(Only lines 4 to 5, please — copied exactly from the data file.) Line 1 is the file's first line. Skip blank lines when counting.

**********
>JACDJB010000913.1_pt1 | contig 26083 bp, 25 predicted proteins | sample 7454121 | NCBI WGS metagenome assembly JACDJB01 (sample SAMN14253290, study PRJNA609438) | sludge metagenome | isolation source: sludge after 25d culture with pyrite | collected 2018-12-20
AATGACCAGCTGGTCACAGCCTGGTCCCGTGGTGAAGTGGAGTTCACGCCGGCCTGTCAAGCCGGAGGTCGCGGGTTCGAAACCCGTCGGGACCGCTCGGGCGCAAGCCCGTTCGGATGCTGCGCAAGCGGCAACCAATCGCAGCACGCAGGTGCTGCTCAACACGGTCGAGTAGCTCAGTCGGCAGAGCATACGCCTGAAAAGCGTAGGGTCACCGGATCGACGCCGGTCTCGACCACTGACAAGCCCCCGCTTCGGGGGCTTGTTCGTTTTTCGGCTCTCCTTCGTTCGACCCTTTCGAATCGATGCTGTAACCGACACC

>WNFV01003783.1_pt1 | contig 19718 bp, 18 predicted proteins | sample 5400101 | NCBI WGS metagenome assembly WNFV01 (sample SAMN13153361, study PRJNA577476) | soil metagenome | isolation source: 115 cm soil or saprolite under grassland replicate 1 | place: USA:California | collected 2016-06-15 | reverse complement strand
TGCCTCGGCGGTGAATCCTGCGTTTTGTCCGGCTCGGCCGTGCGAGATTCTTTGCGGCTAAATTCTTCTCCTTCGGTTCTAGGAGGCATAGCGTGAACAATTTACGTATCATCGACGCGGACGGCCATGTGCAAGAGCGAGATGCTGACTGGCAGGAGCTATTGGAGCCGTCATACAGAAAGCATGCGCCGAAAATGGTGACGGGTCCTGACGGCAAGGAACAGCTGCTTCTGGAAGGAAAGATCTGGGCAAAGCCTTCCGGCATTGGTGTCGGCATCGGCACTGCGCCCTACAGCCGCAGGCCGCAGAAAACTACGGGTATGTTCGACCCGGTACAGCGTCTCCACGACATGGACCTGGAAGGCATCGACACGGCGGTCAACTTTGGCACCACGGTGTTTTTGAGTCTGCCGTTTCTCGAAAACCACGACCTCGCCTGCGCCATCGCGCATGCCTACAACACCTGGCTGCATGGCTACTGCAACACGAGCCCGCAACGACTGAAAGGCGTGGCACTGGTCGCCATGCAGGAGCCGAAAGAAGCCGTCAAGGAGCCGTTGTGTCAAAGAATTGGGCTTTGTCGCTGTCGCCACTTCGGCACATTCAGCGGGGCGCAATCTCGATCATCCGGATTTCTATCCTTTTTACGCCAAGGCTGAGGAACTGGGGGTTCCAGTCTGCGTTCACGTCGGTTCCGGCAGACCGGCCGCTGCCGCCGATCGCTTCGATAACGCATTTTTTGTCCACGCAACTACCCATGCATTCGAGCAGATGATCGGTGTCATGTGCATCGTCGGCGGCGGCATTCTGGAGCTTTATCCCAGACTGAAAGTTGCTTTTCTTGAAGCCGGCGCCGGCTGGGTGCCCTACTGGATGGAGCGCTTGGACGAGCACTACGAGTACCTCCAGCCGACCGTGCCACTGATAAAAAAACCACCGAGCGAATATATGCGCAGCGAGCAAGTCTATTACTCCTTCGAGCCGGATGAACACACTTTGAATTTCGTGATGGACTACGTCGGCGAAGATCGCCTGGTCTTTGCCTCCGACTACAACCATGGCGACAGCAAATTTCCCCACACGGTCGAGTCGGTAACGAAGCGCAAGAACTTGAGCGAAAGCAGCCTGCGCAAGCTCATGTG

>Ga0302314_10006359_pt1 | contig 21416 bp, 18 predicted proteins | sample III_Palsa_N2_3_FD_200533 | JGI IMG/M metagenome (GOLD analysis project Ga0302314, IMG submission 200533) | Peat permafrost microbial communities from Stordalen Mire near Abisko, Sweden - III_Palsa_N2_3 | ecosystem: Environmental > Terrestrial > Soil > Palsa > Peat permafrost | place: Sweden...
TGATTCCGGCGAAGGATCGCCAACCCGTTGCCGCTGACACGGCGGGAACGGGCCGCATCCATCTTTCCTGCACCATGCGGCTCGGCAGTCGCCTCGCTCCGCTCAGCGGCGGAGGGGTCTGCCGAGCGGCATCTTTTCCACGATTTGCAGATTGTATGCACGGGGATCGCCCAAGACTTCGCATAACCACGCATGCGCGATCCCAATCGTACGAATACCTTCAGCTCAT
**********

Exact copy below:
TGCCTCGGCGGTGAATCCTGCGTTTTGTCCGGCTCGGCCGTGCGAGATTCTTTGCGGCTAAATTCTTCTCCTTCGGTTCTAGGAGGCATAGCGTGAACAATTTACGTATCATCGACGCGGACGGCCATGTGCAAGAGCGAGATGCTGACTGGCAGGAGCTATTGGAGCCGTCATACAGAAAGCATGCGCCGAAAATGGTGACGGGTCCTGACGGCAAGGAACAGCTGCTTCTGGAAGGAAAGATCTGGGCAAAGCCTTCCGGCATTGGTGTCGGCATCGGCACTGCGCCCTACAGCCGCAGGCCGCAGAAAACTACGGGTATGTTCGACCCGGTACAGCGTCTCCACGACATGGACCTGGAAGGCATCGACACGGCGGTCAACTTTGGCACCACGGTGTTTTTGAGTCTGCCGTTTCTCGAAAACCACGACCTCGCCTGCGCCATCGCGCATGCCTACAACACCTGGCTGCATGGCTACTGCAACACGAGCCCGCAACGACTGAAAGGCGTGGCACTGGTCGCCATGCAGGAGCCGAAAGAAGCCGTCAAGGAGCCGTTGTGTCAAAGAATTGGGCTTTGTCGCTGTCGCCACTTCGGCACATTCAGCGGGGCGCAATCTCGATCATCCGGATTTCTATCCTTTTTACGCCAAGGCTGAGGAACTGGGGGTTCCAGTCTGCGTTCACGTCGGTTCCGGCAGACCGGCCGCTGCCGCCGATCGCTTCGATAACGCATTTTTTGTCCACGCAACTACCCATGCATTCGAGCAGATGATCGGTGTCATGTGCATCGTCGGCGGCGGCATTCTGGAGCTTTATCCCAGACTGAAAGTTGCTTTTCTTGAAGCCGGCGCCGGCTGGGTGCCCTACTGGATGGAGCGCTTGGACGAGCACTACGAGTACCTCCAGCCGACCGTGCCACTGATAAAAAAACCACCGAGCGAATATATGCGCAGCGAGCAAGTCTATTACTCCTTCGAGCCGGATGAACACACTTTGAATTTCGTGATGGACTACGTCGGCGAAGATCGCCTGGTCTTTGCCTCCGACTACAACCATGGCGACAGCAAATTTCCCCACACGGTCGAGTCGGTAACGAAGCGCAAGAACTTGAGCGAAAGCAGCCTGCGCAAGCTCATGTG

>Ga0302314_10006359_pt1 | contig 21416 bp, 18 predicted proteins | sample III_Palsa_N2_3_FD_200533 | JGI IMG/M metagenome (GOLD analysis project Ga0302314, IMG submission 200533) | Peat permafrost microbial communities from Stordalen Mire near Abisko, Sweden - III_Palsa_N2_3 | ecosystem: Environmental > Terrestrial > Soil > Palsa > Peat permafrost | place: Sweden...